Western science divides between what are considered to be the “hard” sciences, those that encompass physical facts, matter, chemistry, physics and biology, i.e. those things which can be measured, dissected, analyzed and probed directly, and the “soft” sciences, which deal with human behavior, psychology, sociology, anthropology and history, for example. The extraordinary results obtained in the hard sciences through their methodologies have convinced many that similar methods and systems can be applied equally when viewing human behavior, whether as individual human beings or in groups, or through time in response to various factors, whether natural or human caused. Entire disciplines within psychology, for example, try to explain the human mind and traits such as insight, rational thought, or compassion by virtue of specific chemical activities within the brain, and the practitioners of these disciplines go to extreme lengths to try to explain away everything, including religious or spiritual experience, in terms that can be boiled down to brain chemistry, hormone cycles, and external impulses from the physical world. Of course, this world view finds it impossible to see an evolutionary patterns, any higher impulsions that may be causing the phenomena they are viewing and measuring. Sri Aurobindo takes exception to this world view and presents a different understanding that does not treat physical explanations as the primary causative factors, but rather, as the result of influences, powers and drives that create the material forms for purposes not measurable by physical science. The question arises, how a scientist understand the complexity of the universal creation and its changing forms and actions if he does not accept nor try to determine ultimate non-physical causative factors?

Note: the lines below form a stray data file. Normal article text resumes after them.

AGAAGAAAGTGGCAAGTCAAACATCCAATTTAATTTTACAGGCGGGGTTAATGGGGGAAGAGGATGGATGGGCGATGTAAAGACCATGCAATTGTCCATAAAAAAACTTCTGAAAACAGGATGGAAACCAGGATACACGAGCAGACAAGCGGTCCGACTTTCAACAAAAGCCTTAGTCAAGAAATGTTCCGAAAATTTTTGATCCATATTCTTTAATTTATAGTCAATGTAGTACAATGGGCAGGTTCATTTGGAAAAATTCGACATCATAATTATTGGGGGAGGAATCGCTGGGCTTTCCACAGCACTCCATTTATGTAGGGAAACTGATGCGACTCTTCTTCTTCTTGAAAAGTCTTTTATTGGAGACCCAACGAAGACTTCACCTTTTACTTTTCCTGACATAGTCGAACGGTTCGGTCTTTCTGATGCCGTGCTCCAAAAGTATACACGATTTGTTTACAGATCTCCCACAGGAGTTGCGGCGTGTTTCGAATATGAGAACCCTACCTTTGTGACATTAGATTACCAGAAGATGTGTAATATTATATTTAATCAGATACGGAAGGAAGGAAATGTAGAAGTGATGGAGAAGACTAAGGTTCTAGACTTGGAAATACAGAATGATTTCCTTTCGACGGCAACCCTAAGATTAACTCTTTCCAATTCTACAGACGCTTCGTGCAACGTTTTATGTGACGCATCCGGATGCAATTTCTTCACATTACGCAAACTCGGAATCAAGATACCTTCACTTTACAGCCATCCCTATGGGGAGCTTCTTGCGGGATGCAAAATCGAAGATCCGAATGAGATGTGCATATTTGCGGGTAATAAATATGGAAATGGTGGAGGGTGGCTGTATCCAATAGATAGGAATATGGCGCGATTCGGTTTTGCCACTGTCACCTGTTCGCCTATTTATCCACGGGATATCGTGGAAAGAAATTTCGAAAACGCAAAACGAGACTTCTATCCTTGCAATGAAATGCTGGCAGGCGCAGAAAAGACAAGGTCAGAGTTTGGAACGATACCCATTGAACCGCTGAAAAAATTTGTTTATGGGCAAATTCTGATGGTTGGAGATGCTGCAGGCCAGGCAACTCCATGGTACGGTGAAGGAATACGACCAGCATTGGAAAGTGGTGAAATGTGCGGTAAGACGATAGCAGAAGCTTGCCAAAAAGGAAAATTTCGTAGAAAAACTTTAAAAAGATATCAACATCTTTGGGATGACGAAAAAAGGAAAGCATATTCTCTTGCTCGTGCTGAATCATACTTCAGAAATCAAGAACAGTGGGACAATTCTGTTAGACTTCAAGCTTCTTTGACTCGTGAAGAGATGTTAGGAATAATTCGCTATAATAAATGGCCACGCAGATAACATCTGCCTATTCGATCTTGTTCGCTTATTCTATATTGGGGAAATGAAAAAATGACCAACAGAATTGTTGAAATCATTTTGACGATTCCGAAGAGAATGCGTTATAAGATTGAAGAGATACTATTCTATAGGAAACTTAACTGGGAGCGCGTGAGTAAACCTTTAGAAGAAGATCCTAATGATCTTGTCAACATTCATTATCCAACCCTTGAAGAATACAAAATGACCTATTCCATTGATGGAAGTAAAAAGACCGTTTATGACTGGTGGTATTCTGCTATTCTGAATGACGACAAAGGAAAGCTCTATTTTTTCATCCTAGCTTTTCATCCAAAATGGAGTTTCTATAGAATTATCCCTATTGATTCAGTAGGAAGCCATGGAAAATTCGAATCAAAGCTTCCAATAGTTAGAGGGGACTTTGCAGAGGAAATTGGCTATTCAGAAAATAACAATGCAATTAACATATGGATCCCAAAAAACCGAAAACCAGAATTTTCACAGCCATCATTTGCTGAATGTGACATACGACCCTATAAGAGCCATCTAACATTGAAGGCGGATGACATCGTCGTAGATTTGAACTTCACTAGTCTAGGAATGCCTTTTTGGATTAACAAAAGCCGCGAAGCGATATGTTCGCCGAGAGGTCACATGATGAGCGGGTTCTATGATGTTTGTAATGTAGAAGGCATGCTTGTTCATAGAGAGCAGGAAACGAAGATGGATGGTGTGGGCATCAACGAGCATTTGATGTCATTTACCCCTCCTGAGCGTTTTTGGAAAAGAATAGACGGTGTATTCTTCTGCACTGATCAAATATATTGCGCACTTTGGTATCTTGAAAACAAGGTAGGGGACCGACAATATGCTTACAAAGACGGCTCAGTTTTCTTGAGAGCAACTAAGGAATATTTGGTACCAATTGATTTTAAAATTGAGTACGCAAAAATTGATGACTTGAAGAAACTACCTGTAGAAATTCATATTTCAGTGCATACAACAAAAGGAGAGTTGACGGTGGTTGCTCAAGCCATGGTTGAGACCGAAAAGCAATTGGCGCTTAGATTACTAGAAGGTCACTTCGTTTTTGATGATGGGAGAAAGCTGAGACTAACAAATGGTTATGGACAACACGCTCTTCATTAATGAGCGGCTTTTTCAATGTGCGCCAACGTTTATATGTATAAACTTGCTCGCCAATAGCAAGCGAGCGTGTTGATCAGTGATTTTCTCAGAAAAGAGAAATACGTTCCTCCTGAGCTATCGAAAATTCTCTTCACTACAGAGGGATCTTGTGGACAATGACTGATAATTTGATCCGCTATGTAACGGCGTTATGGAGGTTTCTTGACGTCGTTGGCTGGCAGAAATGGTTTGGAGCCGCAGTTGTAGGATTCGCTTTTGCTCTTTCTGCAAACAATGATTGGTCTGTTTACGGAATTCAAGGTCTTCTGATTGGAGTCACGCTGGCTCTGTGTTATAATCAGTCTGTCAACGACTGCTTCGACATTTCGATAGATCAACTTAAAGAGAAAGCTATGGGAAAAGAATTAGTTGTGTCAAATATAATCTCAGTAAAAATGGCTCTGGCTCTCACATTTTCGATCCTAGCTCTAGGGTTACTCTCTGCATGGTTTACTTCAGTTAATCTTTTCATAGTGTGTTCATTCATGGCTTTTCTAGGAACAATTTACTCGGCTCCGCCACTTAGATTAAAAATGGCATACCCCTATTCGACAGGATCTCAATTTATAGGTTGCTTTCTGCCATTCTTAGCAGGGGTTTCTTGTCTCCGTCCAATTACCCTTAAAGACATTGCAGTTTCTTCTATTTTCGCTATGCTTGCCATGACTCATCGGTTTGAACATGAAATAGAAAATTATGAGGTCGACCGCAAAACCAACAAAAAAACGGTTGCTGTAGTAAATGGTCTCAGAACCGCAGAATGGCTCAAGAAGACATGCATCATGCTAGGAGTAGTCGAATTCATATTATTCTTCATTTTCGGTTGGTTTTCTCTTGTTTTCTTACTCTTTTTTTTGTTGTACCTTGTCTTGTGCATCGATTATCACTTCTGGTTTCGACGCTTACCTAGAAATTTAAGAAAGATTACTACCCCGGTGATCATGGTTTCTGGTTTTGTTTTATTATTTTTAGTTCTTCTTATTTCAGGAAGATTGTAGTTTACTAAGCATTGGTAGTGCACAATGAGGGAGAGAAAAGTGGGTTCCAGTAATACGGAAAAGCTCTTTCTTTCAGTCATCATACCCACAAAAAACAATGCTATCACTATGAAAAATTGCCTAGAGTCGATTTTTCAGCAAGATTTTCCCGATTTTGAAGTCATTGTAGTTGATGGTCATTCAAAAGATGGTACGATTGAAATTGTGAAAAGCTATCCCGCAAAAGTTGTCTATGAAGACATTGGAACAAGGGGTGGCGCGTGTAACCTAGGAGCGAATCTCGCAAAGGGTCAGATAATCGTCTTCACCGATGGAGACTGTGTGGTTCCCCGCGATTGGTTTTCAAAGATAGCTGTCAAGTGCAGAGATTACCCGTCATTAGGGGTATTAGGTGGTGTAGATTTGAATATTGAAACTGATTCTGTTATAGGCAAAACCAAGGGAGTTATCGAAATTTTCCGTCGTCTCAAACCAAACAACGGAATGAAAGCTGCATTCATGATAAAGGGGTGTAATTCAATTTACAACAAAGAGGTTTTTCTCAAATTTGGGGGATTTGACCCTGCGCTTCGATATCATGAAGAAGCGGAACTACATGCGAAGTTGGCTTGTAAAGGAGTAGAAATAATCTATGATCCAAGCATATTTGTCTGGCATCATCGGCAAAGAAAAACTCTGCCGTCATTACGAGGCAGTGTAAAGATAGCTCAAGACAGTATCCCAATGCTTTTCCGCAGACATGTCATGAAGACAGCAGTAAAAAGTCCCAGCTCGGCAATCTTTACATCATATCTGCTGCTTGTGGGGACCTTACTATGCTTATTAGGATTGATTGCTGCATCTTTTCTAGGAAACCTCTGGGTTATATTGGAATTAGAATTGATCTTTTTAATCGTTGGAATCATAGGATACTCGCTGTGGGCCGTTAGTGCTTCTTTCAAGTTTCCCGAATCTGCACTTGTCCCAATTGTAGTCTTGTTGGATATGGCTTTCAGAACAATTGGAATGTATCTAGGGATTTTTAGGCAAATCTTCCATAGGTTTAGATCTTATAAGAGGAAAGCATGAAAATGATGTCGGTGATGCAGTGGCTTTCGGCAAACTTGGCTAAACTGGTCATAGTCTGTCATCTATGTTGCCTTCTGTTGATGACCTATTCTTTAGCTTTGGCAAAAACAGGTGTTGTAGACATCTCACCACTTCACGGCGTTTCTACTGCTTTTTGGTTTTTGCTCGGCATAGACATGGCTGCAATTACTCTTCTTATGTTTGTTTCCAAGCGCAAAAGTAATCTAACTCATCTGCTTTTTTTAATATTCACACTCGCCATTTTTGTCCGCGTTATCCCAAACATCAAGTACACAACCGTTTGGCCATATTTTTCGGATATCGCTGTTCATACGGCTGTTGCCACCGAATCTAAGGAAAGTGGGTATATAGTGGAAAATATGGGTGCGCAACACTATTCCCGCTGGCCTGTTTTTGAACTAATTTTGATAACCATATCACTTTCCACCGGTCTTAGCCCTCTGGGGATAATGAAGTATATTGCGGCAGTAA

Sri Aurobindo observes: “Modern Science, obsessed with the greatness of its physical discoveries and the idea of the sole existence of Matter, has long attempted to base upon physical data even its study of Soul and Mind and of those workings of Nature in man and animal in which a knowledge of psychology is as important as any of the physical sciences. Its very psychology founded itself upon physiology and the scrutiny of the brain and nervous system. It is not surprising therefore that in history and sociology attention should have been concentrated on the external data, laws, institutions, rites, customs, economic factors and developments, while the deeper psychological elements so important in the activities of a mental, emotional, ideative being like man have been very much neglected. This kind of science would explain history and social development as much as possible by economic necessity or motive, — by economy understood in its widest sense. There are even historians who deny or put aside as of a very subsidiary importance the working of the idea and the influence of the thinker in the development of human institutions. The French Revolution, it is thought, would have happened just as it did and when it did, by economic necessity, even if Rousseau and Voltaire had never written and the eighteenth-century philosophic movement in the world of thought had never worked out its hold and radical speculations.”
Sri Aurobindo, The Human Cycle: The Psychology of Social Development, Chapter 1, The Cycle of Society, pg. 5